A Chinese venture capital firm lost US$1 million to scammers who successfully came between a deal the firm had with an Israeli startup. The business email compromise (BEC) campaign used by the attackers consisted of 32 emails and look-alike domains to trick both parties of their authenticity.
Check Point conducted the investigation on behalf of the Israeli startup and found that the account of one of the startup’s employees had been compromised. The attackers likely noticed the email thread regarding the seed fund from the Chinese firm to the Israeli startup months before the scheduled transaction. Since the transaction involved a large sum of money, the attackers prepared for the lucrative opportunity.
They first created two domains which spoofed the official domains of the Chinese firm and the Israeli startup. The fake domains were simply the original domain names with an added “s” at the end.
The attackers then used the domains to send two emails with the same header as the original thread. On the one sent to the Chinese firm, they used the spoofed domain of the Israeli startup and vice versa. They assumed the identities of the CEO of the Israeli startup and the manager in charge of the transactions from the Chinese firm.
Both firms replied normally to the attacker, not suspecting the changes in the email addresses. Successfully coming between the two parties allowed the attackers not only visibility over the transaction but also a large degree of control. The attackers tweaked the replies of each party to suit their agenda (e.g., changing bank account details) before sending it to the intended recipient.
The attackers behind this BEC went as far as cancelling a physical meeting between the two parties that was set to happen in Shanghai. They made different excuses for both parties at the very last minute to avoid being discovered and ultimately failing their operation.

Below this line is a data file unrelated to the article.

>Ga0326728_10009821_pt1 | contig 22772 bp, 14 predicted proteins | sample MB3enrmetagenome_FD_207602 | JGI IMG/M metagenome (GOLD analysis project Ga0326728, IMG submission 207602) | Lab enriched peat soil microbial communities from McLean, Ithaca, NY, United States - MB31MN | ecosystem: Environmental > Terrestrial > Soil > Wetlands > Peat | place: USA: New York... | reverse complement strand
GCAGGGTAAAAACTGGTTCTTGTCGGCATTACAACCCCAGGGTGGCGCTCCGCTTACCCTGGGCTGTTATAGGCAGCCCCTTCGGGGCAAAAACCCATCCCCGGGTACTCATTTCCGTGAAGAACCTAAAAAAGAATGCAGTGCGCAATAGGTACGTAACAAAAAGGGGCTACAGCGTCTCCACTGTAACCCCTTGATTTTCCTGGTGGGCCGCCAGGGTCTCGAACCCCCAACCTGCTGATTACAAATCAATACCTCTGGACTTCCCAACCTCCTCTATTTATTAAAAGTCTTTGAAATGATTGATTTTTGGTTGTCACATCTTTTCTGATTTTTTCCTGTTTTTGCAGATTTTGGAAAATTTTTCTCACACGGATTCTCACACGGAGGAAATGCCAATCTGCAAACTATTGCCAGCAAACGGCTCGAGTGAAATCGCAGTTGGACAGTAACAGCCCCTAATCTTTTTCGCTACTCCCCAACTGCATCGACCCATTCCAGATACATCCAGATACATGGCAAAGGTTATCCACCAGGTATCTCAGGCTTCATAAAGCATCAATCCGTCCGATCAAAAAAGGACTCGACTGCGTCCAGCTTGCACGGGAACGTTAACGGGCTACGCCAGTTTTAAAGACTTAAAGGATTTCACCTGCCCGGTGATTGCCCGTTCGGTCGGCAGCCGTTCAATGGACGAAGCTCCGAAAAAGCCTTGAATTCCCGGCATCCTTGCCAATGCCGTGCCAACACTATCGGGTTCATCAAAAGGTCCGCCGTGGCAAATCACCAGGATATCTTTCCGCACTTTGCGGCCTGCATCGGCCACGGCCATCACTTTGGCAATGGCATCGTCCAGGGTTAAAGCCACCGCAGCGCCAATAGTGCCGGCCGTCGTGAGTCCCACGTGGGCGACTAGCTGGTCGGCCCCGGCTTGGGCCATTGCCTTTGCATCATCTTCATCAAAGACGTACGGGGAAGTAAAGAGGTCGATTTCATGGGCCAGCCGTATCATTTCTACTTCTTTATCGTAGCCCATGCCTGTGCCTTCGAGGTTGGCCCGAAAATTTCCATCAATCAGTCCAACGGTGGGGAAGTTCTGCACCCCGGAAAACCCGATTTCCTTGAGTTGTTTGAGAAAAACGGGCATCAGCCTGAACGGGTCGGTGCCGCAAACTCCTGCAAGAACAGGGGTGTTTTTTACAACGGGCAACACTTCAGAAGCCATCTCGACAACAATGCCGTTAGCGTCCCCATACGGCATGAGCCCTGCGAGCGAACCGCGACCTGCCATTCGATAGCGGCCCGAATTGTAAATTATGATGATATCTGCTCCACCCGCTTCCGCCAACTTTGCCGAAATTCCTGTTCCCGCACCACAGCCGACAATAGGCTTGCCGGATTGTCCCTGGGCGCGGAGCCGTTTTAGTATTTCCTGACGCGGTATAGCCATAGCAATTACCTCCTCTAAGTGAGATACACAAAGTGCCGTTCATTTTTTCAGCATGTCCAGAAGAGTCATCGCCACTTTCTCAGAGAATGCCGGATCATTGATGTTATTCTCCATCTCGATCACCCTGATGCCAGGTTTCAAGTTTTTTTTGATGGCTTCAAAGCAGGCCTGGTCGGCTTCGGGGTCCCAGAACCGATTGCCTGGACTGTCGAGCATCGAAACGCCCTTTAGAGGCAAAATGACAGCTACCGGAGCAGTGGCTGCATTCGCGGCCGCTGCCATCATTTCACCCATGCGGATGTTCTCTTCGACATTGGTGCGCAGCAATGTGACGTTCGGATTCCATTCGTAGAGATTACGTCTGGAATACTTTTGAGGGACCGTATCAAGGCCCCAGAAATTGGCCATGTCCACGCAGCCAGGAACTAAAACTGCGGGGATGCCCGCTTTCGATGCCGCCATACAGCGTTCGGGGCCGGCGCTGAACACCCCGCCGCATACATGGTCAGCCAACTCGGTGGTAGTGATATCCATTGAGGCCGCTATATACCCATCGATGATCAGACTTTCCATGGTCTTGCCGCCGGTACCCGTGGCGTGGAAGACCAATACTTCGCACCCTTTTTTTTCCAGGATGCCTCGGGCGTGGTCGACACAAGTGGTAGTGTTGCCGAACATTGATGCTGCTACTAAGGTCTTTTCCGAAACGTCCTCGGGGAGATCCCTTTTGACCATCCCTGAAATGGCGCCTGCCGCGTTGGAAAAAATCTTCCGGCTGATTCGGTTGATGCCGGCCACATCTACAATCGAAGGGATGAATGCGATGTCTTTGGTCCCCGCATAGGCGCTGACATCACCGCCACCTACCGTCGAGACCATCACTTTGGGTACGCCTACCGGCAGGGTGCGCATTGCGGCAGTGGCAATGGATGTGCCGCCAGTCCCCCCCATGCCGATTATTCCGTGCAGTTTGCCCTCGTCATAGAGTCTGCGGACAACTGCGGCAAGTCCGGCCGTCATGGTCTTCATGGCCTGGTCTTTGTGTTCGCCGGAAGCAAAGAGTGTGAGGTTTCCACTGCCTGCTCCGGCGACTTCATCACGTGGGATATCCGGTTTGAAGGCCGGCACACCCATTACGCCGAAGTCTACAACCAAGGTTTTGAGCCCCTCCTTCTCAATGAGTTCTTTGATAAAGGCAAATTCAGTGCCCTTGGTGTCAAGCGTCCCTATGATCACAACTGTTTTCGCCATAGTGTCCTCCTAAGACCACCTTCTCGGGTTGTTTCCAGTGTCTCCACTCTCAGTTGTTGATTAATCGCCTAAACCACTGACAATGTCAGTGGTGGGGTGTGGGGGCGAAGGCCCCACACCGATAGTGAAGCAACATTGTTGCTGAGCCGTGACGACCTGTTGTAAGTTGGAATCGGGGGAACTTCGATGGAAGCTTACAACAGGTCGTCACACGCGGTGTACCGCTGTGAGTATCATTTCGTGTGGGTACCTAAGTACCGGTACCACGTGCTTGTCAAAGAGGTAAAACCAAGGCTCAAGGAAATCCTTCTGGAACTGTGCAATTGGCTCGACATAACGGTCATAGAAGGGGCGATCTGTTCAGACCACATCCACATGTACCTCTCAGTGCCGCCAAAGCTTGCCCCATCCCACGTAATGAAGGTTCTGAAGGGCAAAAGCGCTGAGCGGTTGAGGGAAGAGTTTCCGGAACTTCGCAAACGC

After 14 emails to the Israeli startup and 18 to the Chinese firm, the campaign paid off with the attackers receiving the million-dollar seed funding.
In a few days, the Israeli startup realized that they had not in fact received the funding. After a call to the Chinese firm, both groups realized that the money had been stolen. The discovery prompted the investigation into the scam.
Defending against similar campaigns
BEC, despite being a well-known tactic against corporations, continues to cause huge losses for organizations. In August, one such scam cost the U.K.-based affiliate of heavy equipment manufacturer Caterpillar US$11 million. For this case, the attackers had utilized spoofed domains to strengthen their assumed identities, another common technique that has been used in phishing schemes.
Moving forward, BEC campaigns will involve both old and new tricks to make it harder for organizations to see through the schemes. Trend Micro’s predictions report for 2020 foresees BEC scams involving new technologies like deepfakes that will make it harder to separate truth from deception.
This is why organizations must be wary of such schemes, and use best practices especially when it comes to dealing with large sums of money. Here are a few steps they can take to avoid similar schemes:
- Fund transfer and payment requests should always be verified preferably through phone calls confirming the transaction.
- Look out for red flags when it comes to business transactions. For example, a change in bank account information with no prior notice.
- Employees should always scrutinize received emails for any suspicious elements — for example, the use of unusual domains or changes in email signatures.
Enterprises can also consider using a security technology designed to fight against BEC scams, such as Writing Style DNA, which is used by Trend Micro™ Cloud App Security™ and ScanMail™ Suite for Microsoft® Exchange™. It can help detect email impersonation tactics used in BEC and similar scams. It uses artificial intelligence (AI) to recognize the DNA of a user’s writing style based on past emails and then compares it to suspected forgeries. The technology verifies the legitimacy of the email content’s writing style through a machine learning model that contains the legitimate email sender’s writing characteristics.
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